Posts Tagged ‘Gentoo Penguins’

Very Cute Gentoo Penguin Chicks in Edinburgh

July 17, 2015

The Penguin Post has learned that a number of adorable Gentoo penguin chicks have hatched at Edinburgh Zoo, after a successful breeding season. In all sixteen chicks were born, with the first hatching on May 4.

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Gentoo penguins are mostly found on a number of sub-Antarctic islands, including the Falkland Islands, South Georgia and the Kerguelen Islands. Smaller colonies are known to live on Macquarie Island, the Heard Islands, South Shetland Islands and the Antarctic Peninsula.

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The penguins form breeding colonies each year, with each couple making a nest out of stones, grass and moss. Female Gentoo penguins will tend to lay up to two eggs, which both the male and female will incubate for between 30 – 40 days. The Gentoo chicks fledge around 85 – 117 days after hatching, but continue to be fed by their parents for another four weeks. Edinburgh Zoo is currently home to more than 70 Gentoo penguins, and are described by their keepers as ‘active and curious’, with ‘exuberant personalities’.  We agree 100%!

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New Penguins Hatching In Scotland

May 8, 2015

The Penguin Post has learned that  the Edinburgh Zoo is welcoming its first furry Gentoo penguins of the season, which were born this week. The first chick made its arrival on Monday, with the second breaking out of his shell yesterday. Another egg has already started to crack and is expected to hatch shortly, followed by the hatching of several other chicks over the next couple of weeks.

1430997278-a12cfa069ffa71656b7ba0a342cdb7a3-1038x576Edinburgh Zoo are over the moon about its new arrivals despite the hectic schedule the penguin breeding season brings. “We are really happy that the first of the gentoo penguin eggs have hatched,” senior penguin keeper Dawn Nicoll said. “Penguin breeding season is always a really busy time for us, right from the moment we put the nesting rings into the enclosure, through the incubation period, to the hatching, rearing and, eventually, the fledging of the chicks.

1430999181-c4a322abb4195eafdeabdd9307630ff3-1366x910“It is always incredibly rewarding when the eggs start hatching and we finally get to see the penguin chicks. “The majority of them will hatch over the next two to three weeks as the penguins will not all lay at exactly the same time. Fingers crossed we will have quite a few chicks keeping us busy this season.” The breeding season at Penguins Rock kicked off in March as the penguins all began to squabble and flipper-slap each other as they competed for the best breeding grounds. The first eggs were laid at the beginning in April just in time for Easter and the penguins have now produced 40 eggs so far.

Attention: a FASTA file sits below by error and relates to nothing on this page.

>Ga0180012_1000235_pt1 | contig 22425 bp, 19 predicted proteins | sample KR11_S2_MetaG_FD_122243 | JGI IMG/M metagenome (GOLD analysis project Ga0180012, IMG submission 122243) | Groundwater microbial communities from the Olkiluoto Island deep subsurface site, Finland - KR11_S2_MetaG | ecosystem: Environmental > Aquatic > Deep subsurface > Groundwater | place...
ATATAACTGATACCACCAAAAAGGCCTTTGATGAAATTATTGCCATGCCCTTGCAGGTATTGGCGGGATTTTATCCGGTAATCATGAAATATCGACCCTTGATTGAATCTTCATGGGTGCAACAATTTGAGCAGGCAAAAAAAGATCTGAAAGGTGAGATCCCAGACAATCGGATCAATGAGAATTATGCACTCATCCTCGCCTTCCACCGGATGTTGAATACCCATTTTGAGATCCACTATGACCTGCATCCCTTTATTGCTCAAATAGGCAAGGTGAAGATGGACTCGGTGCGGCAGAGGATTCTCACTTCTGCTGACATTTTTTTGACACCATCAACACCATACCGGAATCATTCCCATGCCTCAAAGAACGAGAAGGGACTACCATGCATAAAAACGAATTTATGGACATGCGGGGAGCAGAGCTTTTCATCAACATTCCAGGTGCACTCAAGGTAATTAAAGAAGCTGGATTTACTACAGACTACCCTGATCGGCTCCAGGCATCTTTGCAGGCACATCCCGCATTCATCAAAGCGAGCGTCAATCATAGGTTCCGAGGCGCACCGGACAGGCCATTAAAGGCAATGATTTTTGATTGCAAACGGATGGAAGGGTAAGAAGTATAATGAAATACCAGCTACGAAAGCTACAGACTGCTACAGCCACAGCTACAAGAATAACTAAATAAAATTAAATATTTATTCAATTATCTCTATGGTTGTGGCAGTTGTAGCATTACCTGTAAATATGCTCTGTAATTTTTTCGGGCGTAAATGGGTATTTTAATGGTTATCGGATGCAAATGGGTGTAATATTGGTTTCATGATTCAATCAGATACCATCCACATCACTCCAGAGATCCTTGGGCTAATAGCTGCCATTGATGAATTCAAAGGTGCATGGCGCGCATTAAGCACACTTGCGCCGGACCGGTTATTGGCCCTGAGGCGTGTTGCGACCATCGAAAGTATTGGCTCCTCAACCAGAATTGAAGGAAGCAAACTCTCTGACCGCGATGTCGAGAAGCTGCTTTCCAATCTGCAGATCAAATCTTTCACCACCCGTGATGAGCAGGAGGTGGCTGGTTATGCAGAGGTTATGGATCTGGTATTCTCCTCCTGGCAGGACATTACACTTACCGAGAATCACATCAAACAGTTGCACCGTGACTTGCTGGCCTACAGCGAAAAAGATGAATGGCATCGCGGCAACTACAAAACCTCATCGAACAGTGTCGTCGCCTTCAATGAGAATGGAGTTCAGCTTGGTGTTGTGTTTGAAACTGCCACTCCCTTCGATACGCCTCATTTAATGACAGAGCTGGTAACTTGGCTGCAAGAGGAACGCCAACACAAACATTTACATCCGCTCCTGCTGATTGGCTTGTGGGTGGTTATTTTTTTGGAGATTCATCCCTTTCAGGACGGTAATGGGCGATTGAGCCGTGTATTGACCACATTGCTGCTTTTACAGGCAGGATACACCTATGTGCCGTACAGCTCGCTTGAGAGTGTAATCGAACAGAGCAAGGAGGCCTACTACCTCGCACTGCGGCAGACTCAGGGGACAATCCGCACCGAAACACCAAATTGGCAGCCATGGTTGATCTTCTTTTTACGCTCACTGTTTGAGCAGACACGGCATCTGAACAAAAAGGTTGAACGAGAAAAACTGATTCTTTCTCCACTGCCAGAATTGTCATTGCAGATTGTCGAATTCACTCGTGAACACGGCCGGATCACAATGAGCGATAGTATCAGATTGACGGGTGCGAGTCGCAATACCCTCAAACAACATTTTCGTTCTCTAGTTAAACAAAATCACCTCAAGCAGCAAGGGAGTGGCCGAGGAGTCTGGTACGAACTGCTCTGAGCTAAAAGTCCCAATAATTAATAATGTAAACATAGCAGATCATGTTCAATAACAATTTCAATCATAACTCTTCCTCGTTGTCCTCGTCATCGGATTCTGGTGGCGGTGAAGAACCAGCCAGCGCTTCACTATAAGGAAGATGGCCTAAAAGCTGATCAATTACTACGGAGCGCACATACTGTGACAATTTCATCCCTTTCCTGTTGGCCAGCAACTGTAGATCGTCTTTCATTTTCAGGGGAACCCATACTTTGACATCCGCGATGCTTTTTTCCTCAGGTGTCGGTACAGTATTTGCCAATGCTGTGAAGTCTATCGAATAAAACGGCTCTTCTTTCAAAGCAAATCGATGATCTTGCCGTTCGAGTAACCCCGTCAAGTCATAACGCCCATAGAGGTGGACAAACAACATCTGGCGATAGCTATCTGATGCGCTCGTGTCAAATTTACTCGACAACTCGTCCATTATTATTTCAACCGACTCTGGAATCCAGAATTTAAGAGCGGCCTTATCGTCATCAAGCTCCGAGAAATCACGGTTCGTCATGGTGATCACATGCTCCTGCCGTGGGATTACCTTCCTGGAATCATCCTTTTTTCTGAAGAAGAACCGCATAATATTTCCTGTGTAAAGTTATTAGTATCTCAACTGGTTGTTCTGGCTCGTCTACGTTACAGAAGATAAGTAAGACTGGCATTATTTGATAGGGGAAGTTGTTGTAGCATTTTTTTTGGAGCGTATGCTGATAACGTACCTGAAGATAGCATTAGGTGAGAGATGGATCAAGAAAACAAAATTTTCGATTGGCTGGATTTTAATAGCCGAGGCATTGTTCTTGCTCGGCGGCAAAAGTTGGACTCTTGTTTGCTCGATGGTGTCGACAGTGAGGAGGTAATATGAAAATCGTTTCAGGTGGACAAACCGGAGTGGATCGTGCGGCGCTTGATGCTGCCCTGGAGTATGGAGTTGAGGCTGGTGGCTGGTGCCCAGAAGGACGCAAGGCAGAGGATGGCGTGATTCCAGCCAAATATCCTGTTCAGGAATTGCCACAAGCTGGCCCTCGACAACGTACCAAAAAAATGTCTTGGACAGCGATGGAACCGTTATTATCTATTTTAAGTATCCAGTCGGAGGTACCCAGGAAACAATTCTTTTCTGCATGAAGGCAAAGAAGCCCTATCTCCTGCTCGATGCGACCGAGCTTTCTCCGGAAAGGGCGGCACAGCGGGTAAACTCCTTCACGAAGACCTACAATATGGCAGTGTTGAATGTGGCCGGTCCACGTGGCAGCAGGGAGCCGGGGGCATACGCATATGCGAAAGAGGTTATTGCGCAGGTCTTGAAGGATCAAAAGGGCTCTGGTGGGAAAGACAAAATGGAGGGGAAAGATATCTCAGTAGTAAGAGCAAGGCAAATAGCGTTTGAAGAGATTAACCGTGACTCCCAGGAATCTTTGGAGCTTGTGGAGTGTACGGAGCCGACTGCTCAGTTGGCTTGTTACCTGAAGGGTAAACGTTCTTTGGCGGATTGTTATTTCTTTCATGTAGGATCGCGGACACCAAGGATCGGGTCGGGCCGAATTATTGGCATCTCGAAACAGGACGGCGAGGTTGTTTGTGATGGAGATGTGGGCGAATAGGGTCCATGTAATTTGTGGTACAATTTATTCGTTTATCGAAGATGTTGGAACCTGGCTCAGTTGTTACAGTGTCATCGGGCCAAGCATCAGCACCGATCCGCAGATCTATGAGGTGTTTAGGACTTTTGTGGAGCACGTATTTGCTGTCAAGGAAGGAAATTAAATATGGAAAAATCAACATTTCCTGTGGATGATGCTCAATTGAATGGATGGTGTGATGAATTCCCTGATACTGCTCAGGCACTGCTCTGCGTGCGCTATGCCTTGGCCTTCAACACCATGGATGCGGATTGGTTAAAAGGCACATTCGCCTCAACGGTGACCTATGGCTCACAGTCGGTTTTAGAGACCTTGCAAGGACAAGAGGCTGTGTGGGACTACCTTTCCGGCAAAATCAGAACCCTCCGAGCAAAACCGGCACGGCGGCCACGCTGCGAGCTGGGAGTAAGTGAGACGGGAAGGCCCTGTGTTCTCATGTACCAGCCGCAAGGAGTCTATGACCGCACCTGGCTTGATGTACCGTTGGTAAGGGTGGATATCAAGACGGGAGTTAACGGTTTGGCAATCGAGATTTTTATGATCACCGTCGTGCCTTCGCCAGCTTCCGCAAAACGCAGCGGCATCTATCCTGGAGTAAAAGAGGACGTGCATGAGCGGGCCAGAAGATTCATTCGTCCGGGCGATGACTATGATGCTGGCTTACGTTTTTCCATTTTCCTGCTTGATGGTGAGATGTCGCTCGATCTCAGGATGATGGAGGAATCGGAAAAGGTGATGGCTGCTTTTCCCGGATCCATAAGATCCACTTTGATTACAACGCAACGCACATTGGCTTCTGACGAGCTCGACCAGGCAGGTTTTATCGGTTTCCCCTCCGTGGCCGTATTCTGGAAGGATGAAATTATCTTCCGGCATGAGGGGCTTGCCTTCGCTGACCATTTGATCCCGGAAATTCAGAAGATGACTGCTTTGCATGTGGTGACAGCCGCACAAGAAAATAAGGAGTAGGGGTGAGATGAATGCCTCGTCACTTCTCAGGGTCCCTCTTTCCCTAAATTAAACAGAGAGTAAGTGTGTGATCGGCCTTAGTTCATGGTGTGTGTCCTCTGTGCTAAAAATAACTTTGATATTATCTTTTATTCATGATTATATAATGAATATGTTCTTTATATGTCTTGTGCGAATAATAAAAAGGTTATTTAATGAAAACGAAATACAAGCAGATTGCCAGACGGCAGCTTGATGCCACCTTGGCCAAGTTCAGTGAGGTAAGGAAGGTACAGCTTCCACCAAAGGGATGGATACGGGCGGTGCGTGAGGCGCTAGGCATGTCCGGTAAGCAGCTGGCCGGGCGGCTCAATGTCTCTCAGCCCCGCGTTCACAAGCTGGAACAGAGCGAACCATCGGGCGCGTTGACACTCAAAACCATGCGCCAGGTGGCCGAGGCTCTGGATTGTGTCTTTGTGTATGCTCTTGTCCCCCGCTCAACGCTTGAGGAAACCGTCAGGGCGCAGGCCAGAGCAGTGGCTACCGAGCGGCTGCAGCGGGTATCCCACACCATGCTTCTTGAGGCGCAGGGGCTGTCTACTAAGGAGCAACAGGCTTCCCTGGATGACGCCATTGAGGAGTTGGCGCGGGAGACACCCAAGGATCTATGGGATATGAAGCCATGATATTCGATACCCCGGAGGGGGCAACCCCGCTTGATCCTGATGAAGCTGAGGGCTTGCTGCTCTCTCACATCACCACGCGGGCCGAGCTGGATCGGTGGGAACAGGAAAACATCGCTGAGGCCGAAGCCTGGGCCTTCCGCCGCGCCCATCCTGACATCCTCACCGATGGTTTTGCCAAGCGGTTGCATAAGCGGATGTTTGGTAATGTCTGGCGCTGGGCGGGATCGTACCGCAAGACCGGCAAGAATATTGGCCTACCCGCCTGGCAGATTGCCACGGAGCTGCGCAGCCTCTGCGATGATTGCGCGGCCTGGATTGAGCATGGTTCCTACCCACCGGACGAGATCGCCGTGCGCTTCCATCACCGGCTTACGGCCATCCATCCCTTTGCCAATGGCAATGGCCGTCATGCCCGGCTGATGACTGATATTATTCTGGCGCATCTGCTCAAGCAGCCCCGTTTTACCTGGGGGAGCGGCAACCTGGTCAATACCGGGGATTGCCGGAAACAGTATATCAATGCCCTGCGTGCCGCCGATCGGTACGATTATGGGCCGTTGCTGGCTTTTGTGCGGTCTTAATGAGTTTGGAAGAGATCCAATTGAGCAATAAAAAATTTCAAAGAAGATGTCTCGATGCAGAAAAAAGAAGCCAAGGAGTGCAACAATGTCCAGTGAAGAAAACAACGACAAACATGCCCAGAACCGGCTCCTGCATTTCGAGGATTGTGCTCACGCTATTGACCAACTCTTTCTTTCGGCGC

Tennessee Penguins Get Rocked

April 8, 2015

These penguins are eager for their stones. They begin screeching with excitement as the first bucket of rocks is dumped inside their home in the Penguins’ Rock exhibit at the Tennessee Aquarium on Thursday morning.

“These are like magic rocks that signal breeding season,” said Loribeth Lee, senior aviculturist at the aquarium. “They have a one-track mind, and breeding is all they can think about.” Once a year, typically during the first week of April, aquarium staffers begin to haul more than 500 pounds of rocks into the exhibit for the penguins to use to build their nests. The rocks they bring in are specially selected: they need to be small enough for penguins to carry in their beaks, but not so small they can be swallowed, Lee said. During the breeding season, penguins are noticeably more aggressive, Lee said. They occasionally get into fights over rocks and each other’s nests.

040315b01aquariumpenguins6774361180_t1070_hf79e995f9b9e2c374955a3cc86ce3d3230a0d19e-1As soon as the nests begin to take shape, the penguins will start to select their partners for the mating season. The aquarium’s exhibit is home to two breeds of penguins, macaronis and gentoos. Both breeds will mate only with their own kind, and the couples will remain together throughout the breeding season.

This year there are 19 penguins of breeding age. “This means one female is going to be left out,” Lee said. “We don’t really know who will end up together.” Aquarium staff anticipate having about 14 eggs, but Lee said it’s normal to only have a handful of chicks hatch. Once the eggs hatch, the chicks will stay under the protection of their parents for 10 weeks, hardly  moving.  Hunter Hays, 12, was visiting the aquarium on Thursday with his family. He and his younger brother stood at the glass walls of the exhibit and watched as the penguins frantically carried rocks in their beaks. “It’s really cool seeing how the penguins build their nests,” he said. “But I don’t think I want a penguin for a pet. I bet they could get annoying and would be kind of loud.”

“Ice” Too Slippery For Penguins!

February 4, 2015

The Penguin Post has learned that a group of penguins in England has been temporarily removed from an aquarium exhibit because the fake ice flooring was ironically too slippery.

Staff at The Deep, in Hull, have now used a special anti-slip covering so the seven Gentoo penguins do not fall over. The birds were removed from public display after some multiple”skidding” incidents on the new icy surface. A spokeswoman for The Deep said: ”The penguins were taken out of the display on 6 January to do some routine maintenance work but, when we put them back, the covering did not have enough grip in it for them to stick on to and we had a bit of a skidding, slipping and sliding situation.